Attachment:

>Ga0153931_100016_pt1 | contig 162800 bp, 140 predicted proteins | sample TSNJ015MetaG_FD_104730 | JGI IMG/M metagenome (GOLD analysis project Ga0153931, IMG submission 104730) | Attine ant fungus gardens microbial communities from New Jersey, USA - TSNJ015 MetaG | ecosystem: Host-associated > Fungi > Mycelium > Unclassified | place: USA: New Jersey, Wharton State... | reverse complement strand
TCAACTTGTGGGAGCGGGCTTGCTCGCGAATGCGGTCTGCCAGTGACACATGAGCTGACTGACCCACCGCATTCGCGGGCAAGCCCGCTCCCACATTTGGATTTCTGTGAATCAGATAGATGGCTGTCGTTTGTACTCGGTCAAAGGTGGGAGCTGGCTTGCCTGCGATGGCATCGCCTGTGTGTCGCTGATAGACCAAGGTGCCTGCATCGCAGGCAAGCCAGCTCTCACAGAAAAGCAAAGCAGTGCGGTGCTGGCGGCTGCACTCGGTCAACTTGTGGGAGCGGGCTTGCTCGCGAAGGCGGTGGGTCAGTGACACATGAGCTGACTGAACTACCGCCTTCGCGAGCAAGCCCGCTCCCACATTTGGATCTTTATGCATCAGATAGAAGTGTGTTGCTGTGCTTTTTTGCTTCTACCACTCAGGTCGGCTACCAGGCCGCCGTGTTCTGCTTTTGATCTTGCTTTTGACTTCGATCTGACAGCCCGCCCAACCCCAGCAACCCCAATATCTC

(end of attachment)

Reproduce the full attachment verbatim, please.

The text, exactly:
>Ga0153931_100016_pt1 | contig 162800 bp, 140 predicted proteins | sample TSNJ015MetaG_FD_104730 | JGI IMG/M metagenome (GOLD analysis project Ga0153931, IMG submission 104730) | Attine ant fungus gardens microbial communities from New Jersey, USA - TSNJ015 MetaG | ecosystem: Host-associated > Fungi > Mycelium > Unclassified | place: USA: New Jersey, Wharton State... | reverse complement strand
TCAACTTGTGGGAGCGGGCTTGCTCGCGAATGCGGTCTGCCAGTGACACATGAGCTGACTGACCCACCGCATTCGCGGGCAAGCCCGCTCCCACATTTGGATTTCTGTGAATCAGATAGATGGCTGTCGTTTGTACTCGGTCAAAGGTGGGAGCTGGCTTGCCTGCGATGGCATCGCCTGTGTGTCGCTGATAGACCAAGGTGCCTGCATCGCAGGCAAGCCAGCTCTCACAGAAAAGCAAAGCAGTGCGGTGCTGGCGGCTGCACTCGGTCAACTTGTGGGAGCGGGCTTGCTCGCGAAGGCGGTGGGTCAGTGACACATGAGCTGACTGAACTACCGCCTTCGCGAGCAAGCCCGCTCCCACATTTGGATCTTTATGCATCAGATAGAAGTGTGTTGCTGTGCTTTTTTGCTTCTACCACTCAGGTCGGCTACCAGGCCGCCGTGTTCTGCTTTTGATCTTGCTTTTGACTTCGATCTGACAGCCCGCCCAACCCCAGCAACCCCAATATCTC